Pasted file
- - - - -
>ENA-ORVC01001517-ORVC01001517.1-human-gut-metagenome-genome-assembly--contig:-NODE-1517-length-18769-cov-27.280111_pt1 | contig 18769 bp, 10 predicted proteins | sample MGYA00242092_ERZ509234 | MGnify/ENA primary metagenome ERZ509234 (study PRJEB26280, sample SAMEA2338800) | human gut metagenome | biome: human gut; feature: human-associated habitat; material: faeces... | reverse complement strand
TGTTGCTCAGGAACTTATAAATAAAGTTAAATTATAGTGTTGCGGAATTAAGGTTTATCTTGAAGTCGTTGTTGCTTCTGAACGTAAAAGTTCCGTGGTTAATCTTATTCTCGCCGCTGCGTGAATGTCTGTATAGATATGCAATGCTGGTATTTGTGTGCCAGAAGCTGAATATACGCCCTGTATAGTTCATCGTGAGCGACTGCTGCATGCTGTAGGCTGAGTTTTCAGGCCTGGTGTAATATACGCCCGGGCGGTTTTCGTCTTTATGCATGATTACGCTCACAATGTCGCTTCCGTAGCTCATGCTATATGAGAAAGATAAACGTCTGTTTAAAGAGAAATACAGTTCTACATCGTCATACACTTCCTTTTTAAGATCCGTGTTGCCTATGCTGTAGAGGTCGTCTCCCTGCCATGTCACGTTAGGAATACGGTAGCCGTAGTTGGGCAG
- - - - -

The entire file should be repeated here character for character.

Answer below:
>ENA-ORVC01001517-ORVC01001517.1-human-gut-metagenome-genome-assembly--contig:-NODE-1517-length-18769-cov-27.280111_pt1 | contig 18769 bp, 10 predicted proteins | sample MGYA00242092_ERZ509234 | MGnify/ENA primary metagenome ERZ509234 (study PRJEB26280, sample SAMEA2338800) | human gut metagenome | biome: human gut; feature: human-associated habitat; material: faeces... | reverse complement strand
TGTTGCTCAGGAACTTATAAATAAAGTTAAATTATAGTGTTGCGGAATTAAGGTTTATCTTGAAGTCGTTGTTGCTTCTGAACGTAAAAGTTCCGTGGTTAATCTTATTCTCGCCGCTGCGTGAATGTCTGTATAGATATGCAATGCTGGTATTTGTGTGCCAGAAGCTGAATATACGCCCTGTATAGTTCATCGTGAGCGACTGCTGCATGCTGTAGGCTGAGTTTTCAGGCCTGGTGTAATATACGCCCGGGCGGTTTTCGTCTTTATGCATGATTACGCTCACAATGTCGCTTCCGTAGCTCATGCTATATGAGAAAGATAAACGTCTGTTTAAAGAGAAATACAGTTCTACATCGTCATACACTTCCTTTTTAAGATCCGTGTTGCCTATGCTGTAGAGGTCGTCTCCCTGCCATGTCACGTTAGGAATACGGTAGCCGTAGTTGGGCAG